April 23, 2012
I was up at 6.30am last Saturday for one of the year’s big sporting events. My two grandchildren were having their debut games for the Naenae soccer club in the under-6s and under-7s.
My daughter teased me that I was more excited than her kids. Well, I did buy their new red and lime green soccer boots. And I’ve been searching the web for how to teach kids soccer because although I coached rugby for 10 years, I don’t know much about the technicalities of the round-ball game.
The first game of the season at Naenae Park and the tradition continues
I was at Naenae Park by 8.45am with three grandchildren, my daughter and her partner. The two debutantes looked smart in their black, red and white uniforms, like mini-Manchester United players. Grandchild number three, who is two, loved being part of the action so long as he had a ball too.
It was a scene being repeated all over New Zealand in soccer, rugby, league, hockey, netball and other codes: sun shining, kids everywhere, friendly and sociable parents on the sideline who become anxious, amused or proud as the game starts and their offspring tear about the field. Read the rest of this entry »
February 15, 2012
Six generations of Martins had worked in his Galway pub, he said, adding that his grandfather’s name was John, his father was Billy, and he had a son named Liam. ‘Well, Billy,’ I replied, ‘I don’t know if we’re related, but my grandfather was Billy, my father’s name was John, and I too have a son named Liam.’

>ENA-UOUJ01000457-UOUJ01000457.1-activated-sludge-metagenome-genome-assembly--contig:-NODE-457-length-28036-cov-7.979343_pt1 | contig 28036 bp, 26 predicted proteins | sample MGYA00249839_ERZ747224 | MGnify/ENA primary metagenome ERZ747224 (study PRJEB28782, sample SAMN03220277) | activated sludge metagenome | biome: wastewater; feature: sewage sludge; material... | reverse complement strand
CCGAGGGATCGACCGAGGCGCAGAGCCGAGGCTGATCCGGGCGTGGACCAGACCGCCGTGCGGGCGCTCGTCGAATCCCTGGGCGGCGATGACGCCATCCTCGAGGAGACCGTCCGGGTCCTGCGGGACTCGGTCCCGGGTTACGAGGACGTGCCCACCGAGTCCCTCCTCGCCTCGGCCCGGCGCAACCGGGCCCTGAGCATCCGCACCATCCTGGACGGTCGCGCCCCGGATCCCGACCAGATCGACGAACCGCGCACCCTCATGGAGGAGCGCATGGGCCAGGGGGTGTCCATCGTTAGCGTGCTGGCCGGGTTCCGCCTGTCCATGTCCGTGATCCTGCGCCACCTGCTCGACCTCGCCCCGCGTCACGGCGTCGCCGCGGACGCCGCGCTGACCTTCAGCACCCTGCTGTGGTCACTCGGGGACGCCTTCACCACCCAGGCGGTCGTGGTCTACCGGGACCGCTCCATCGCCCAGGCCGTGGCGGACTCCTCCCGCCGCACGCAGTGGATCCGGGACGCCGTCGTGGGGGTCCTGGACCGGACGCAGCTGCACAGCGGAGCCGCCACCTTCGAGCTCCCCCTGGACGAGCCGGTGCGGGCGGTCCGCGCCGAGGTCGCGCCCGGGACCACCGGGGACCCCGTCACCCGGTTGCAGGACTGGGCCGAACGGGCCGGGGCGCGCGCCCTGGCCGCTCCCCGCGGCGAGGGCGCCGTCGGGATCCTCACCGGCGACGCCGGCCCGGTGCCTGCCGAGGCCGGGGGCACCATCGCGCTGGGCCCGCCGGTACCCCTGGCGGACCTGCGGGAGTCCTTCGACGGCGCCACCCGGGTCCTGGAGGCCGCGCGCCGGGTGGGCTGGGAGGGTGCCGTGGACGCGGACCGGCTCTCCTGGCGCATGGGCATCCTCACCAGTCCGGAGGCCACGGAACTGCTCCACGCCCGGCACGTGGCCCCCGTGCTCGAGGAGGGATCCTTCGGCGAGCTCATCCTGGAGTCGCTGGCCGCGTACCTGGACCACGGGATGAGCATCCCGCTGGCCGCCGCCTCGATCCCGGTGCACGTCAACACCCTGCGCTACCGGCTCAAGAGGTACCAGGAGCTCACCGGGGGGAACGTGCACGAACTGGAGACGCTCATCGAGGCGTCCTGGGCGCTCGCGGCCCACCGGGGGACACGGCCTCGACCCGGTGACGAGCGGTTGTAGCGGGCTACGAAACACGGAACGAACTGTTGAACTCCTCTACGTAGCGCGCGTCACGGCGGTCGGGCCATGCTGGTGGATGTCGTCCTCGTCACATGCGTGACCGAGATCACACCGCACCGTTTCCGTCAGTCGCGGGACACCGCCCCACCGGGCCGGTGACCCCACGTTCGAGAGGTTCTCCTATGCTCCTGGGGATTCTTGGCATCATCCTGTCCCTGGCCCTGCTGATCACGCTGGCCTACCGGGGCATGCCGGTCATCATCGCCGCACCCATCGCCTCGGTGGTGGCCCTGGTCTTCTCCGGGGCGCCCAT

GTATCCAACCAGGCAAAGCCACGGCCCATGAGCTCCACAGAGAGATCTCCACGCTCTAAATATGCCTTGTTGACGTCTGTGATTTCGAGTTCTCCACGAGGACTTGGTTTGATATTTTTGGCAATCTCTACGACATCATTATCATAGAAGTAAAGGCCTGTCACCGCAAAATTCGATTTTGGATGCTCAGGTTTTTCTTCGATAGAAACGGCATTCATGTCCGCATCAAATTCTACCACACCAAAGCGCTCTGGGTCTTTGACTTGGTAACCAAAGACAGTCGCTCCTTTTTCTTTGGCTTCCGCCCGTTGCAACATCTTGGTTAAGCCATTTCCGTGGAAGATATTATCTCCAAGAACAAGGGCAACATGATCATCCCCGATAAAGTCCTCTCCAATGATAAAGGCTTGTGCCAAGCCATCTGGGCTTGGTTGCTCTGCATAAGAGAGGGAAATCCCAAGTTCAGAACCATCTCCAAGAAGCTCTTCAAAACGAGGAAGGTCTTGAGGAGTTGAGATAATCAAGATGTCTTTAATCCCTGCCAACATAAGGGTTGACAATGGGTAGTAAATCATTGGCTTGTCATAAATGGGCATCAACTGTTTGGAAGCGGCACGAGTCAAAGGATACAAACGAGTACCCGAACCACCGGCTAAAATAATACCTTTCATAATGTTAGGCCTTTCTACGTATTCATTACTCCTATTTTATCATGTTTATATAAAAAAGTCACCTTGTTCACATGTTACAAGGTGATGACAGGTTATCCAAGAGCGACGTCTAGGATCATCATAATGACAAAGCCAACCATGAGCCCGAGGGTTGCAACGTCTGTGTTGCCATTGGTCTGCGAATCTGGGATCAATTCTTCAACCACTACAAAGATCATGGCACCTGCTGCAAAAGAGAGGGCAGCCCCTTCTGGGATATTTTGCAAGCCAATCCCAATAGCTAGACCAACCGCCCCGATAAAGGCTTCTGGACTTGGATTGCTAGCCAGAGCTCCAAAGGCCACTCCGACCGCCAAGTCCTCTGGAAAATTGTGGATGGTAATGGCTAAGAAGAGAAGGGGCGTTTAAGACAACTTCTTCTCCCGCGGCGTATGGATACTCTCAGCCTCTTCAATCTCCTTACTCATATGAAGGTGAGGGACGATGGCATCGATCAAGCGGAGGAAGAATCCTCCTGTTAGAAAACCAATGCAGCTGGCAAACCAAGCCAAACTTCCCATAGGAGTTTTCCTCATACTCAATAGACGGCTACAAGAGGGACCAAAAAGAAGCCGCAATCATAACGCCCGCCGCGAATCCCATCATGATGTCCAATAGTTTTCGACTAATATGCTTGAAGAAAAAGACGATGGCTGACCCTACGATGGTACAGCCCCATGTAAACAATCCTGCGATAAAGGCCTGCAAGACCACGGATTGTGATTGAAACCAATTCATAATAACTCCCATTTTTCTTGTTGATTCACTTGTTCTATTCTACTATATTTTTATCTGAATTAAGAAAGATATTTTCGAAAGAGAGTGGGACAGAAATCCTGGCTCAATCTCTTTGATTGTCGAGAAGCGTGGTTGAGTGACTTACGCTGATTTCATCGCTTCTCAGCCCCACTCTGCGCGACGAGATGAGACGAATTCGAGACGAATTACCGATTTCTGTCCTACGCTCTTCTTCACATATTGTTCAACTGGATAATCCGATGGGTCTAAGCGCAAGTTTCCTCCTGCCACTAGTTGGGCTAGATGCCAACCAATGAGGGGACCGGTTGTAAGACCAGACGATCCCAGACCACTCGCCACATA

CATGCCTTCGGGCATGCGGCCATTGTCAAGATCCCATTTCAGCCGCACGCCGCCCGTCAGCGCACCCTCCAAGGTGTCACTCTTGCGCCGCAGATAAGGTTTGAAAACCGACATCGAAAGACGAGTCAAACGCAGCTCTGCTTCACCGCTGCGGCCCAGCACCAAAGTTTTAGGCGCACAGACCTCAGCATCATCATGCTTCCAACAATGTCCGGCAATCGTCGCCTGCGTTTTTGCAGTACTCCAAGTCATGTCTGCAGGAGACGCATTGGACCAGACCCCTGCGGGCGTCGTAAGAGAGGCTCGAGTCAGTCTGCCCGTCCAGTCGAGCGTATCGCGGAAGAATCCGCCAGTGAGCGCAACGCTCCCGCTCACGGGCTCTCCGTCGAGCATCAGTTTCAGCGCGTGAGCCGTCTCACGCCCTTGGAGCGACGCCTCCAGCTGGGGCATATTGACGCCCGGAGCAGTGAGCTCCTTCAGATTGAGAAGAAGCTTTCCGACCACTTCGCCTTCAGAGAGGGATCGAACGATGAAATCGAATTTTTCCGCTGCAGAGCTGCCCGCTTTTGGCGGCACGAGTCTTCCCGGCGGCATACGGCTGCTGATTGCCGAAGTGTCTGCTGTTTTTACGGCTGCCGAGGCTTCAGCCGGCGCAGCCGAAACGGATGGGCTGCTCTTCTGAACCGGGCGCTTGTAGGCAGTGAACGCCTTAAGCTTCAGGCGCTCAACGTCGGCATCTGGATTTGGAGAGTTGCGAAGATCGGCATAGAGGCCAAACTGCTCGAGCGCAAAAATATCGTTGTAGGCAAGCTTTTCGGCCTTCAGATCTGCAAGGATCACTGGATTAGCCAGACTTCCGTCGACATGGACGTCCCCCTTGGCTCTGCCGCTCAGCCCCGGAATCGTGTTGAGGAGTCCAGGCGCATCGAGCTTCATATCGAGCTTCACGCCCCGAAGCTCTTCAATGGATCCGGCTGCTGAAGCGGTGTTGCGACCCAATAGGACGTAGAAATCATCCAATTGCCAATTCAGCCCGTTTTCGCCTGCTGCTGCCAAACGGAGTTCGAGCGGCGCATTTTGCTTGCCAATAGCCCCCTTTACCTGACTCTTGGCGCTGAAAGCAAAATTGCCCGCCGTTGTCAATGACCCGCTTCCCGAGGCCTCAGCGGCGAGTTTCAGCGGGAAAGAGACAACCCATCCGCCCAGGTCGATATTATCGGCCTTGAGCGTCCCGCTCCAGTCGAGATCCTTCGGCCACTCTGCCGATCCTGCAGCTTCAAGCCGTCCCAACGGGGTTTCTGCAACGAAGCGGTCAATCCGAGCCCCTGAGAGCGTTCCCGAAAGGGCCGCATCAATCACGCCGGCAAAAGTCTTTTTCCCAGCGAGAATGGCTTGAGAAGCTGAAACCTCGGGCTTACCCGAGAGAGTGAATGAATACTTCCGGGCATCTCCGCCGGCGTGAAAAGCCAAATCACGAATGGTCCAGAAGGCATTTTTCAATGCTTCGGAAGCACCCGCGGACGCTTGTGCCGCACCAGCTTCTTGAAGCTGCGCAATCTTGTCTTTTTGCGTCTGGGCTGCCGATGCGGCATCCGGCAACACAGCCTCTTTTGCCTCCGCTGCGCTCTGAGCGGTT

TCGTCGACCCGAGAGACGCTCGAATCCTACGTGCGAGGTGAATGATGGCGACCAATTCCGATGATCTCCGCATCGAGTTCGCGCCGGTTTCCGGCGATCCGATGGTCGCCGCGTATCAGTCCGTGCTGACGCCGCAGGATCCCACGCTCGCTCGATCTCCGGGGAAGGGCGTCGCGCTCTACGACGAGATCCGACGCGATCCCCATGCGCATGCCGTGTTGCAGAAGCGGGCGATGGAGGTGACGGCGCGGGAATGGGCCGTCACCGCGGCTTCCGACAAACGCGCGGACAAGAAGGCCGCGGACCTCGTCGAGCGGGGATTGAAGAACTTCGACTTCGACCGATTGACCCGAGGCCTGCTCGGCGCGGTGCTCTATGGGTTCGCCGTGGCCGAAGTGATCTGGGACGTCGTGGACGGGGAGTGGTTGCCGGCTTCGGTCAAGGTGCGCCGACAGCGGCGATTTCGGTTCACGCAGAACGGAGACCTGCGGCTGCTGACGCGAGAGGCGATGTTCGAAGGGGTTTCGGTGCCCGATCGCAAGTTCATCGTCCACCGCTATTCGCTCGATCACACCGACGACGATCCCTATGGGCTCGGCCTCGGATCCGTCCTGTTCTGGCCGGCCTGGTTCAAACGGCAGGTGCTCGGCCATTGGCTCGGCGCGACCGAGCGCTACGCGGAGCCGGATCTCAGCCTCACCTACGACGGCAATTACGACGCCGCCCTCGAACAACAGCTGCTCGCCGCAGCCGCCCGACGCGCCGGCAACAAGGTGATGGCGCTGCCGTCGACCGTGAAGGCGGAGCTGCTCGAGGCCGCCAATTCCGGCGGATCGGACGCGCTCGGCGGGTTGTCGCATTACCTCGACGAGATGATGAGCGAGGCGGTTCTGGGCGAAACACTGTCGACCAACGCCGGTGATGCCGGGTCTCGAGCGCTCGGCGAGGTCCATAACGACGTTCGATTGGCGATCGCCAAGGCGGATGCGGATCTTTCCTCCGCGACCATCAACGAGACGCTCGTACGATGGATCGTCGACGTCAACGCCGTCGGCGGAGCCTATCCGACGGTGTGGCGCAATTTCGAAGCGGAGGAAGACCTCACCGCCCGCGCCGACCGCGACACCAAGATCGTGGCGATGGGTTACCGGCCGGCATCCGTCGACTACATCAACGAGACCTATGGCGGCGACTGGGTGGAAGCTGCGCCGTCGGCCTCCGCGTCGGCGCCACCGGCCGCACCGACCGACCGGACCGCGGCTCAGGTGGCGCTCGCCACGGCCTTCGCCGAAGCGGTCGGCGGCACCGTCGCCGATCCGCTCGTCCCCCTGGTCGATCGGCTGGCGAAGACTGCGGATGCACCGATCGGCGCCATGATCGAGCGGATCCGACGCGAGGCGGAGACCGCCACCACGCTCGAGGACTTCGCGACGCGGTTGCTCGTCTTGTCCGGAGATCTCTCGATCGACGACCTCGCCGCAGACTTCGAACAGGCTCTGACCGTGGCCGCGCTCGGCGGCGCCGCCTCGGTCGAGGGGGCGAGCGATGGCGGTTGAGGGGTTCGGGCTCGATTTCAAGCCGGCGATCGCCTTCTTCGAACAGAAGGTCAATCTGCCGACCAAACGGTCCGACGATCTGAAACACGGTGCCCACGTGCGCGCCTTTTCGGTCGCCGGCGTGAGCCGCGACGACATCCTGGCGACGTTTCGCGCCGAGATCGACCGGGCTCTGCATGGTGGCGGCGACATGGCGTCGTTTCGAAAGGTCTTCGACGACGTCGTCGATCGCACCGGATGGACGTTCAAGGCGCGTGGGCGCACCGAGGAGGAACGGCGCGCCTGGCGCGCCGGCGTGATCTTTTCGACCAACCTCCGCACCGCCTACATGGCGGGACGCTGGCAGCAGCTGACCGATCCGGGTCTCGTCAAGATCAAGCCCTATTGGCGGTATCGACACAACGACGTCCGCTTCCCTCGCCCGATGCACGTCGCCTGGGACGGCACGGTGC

‘Be prepared for setbacks’ is one of the first pieces of advice you’ll get from experienced family researchers. How true, I discovered, as I started to delve into my Martin family history.
In 2004, I went to Christchurch’s Linwood Cemetery where my Irish great-great-grandparents, Michael and Mary Martin (nee Boland), are buried. Thanks to the council’s excellent records, the plot was easy to find in the Catholic section where Michael had been buried in 1895 and Mary five years earlier.
A welcoming sign, but I was looking in the wrong place
I approached the grave site expecting at least a national monument in honour of my forebears. Instead, all I found was an unmarked patch of dry grass and weeds. It seems that on the voyage to New Zealand in 1864, Michael had carved himself a big wooden Celtic cross. His pride and joy had been placed as his headstone. The weather, or vandals, had long since destroyed it. Read the rest of this entry »